© 2024 CoolTechZone - Latest tech news,
product reviews, and analyses.

Be aware: anybody can announce and roll out their own “fake” crypto tokens


The crypto market is worth $2.48 trillion. You hear of people becoming rich overnight after making small, spontaneous investments with little to no knowledge about cryptocurrency. You feel like you are left behind and decide to invest too.

How do you do it without falling into one of the very many scams out there? How can you tell which project is legitimate and which isn’t?

In this article, I will help you understand what you should avoid when picking your ICO rollout investment and the many risks that come with it. We also go through the famous Giza Device scam that tricked people into losing a total of over $2 million.

Disclaimer: The information presented is for educational and informational purposes, and it does not contain financial advice.

Successful scams of ICOs

Whether criminals are trying exit scams, fake URLs, or white paper scams, you should be on the lookout. Do not invest money in rushed advertisements, attractive but unrealistic projects, or teams with fake social media accounts.

In this article, we will look at two popular scams that were, unfortunately, successful:

  • MinaProtocol, a 2021 fake URL website scam
  • Giza device, a project that raised over $2 million and ended up being an exit scam

What is cryptocurrency?

  • What is Blockchain technology?
  • What are crypto tokens?
  • What is an ICO?

Crypto is a digital currency that can be used to pay for services and goods. Some cryptocurrencies are stronger, while others are more volatile.

Some of the most popular cryptocurrencies currently are Bitcoin, Ethereum, Cardano, Dogecoin, Stellar, Classic Ethereum, and others. According to Statista.com, the total cryptocurrency market value as of June 2021 is 965,077.65 billion dollars.

What is Blockchain technology?

Cryptocurrency is based on public Blockchain technology. Blockchain technology is an immutable, decentralized way of storing and performing transactions on the Internet.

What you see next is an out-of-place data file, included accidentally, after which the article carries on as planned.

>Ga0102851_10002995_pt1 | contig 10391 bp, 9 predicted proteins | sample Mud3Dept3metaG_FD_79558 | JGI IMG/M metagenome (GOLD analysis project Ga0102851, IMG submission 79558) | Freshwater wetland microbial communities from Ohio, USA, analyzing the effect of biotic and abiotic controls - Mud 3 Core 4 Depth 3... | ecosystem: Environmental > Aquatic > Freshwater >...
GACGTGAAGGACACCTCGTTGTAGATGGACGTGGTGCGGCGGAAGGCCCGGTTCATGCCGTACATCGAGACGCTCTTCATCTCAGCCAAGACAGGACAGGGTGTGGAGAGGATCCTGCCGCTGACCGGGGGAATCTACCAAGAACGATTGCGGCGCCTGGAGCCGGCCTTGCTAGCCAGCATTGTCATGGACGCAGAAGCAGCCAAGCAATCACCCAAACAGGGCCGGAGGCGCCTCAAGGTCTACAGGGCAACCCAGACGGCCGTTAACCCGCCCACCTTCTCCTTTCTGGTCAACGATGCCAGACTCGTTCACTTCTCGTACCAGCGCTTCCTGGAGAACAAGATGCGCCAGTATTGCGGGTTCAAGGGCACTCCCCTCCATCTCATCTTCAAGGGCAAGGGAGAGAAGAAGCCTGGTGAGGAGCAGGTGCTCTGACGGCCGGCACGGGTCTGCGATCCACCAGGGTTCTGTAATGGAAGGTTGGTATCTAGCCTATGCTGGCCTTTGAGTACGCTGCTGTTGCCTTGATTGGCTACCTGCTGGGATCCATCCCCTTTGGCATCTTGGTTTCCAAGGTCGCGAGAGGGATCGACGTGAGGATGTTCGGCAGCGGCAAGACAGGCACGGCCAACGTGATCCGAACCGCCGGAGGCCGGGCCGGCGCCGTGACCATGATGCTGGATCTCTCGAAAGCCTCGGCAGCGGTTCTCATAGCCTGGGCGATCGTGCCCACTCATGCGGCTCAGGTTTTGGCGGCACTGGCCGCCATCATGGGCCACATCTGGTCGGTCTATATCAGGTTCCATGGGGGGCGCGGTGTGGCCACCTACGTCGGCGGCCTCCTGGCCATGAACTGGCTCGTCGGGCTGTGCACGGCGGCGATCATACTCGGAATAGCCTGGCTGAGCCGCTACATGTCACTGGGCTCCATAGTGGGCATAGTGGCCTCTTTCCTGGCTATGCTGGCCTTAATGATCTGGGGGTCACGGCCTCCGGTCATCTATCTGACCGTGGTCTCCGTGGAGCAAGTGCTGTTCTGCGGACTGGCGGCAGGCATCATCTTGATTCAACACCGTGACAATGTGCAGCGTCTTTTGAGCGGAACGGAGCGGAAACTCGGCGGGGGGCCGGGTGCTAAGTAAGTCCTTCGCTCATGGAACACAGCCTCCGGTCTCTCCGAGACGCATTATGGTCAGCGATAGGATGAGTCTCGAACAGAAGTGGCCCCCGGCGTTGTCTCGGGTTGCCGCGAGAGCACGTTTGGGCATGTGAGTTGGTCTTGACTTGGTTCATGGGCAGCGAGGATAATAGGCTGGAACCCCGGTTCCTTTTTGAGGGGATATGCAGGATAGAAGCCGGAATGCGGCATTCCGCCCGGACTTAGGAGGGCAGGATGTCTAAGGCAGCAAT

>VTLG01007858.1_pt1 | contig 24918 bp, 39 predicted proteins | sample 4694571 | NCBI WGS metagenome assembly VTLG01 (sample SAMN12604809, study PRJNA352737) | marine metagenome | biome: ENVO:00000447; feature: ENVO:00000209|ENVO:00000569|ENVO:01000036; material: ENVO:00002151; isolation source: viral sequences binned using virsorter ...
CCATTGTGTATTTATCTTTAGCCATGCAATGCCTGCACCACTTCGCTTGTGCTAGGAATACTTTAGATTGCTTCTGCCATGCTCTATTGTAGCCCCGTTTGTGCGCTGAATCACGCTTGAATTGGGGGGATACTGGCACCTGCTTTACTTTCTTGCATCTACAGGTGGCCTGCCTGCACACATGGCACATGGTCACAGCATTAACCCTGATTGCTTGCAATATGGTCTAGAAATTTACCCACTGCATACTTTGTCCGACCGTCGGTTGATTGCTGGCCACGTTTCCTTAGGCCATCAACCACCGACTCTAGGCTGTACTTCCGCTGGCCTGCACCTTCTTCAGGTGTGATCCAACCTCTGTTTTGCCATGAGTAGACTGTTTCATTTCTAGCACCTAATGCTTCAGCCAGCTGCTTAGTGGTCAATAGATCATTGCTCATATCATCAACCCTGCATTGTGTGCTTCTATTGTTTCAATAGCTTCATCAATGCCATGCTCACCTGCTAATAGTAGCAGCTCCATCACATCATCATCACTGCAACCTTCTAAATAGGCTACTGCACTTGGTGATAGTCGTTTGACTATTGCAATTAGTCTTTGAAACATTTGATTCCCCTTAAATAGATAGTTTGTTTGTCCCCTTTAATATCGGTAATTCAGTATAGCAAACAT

In this form of storage, the records, or the transactions, are stored in blocks, which are chained together by links formed by their hashes.

Blockchain is immutable because, if someone were to change one of the blocks, all the blocks after it would have to be changed, which is almost impossible to do, invalidating, therefore, the malicious attempt.

Blockchain is decentralized because the data is stored across the participating nodes, thus not having one single point of failure. In order to alter the blockchain, an attacker would have to change over 51% of the blockchain, which is computationally impossible if the difficulty is high enough.

What are crypto tokens?

Crypto tokens are a special kind of digital coin usually used to raise funds for cryptocurrencies. They are tradeable and fungible assets and reside on the existing blockchain rather than have their own native blockchain, like crypto coins.

What is an ICO?

An ICO, or an Initial Coin Offering, is similar to an IPO (Initial Public Offering) and is designed to help a company raise money to create a new cryptocurrency. It is a method through which funds can be obtained for a new project, usually in the cybersecurity industry.

During this process, investors may buy tokens or other shares of the company in order to help reach the required funds, which have to be met in a limited timeframe. If the requirements are not met, the investors get their money back. If the campaign is successful, the project goes on.

In this part of the process, it is the most difficult to tell if the company you're going to invest in is legitimate and won't just steal your money. Scams regarding ICOs have been recorded, and we will analyze them in the next chapter.

Examples of cryptocurrency rollout scams

  • MinaProtocol
  • Giza Device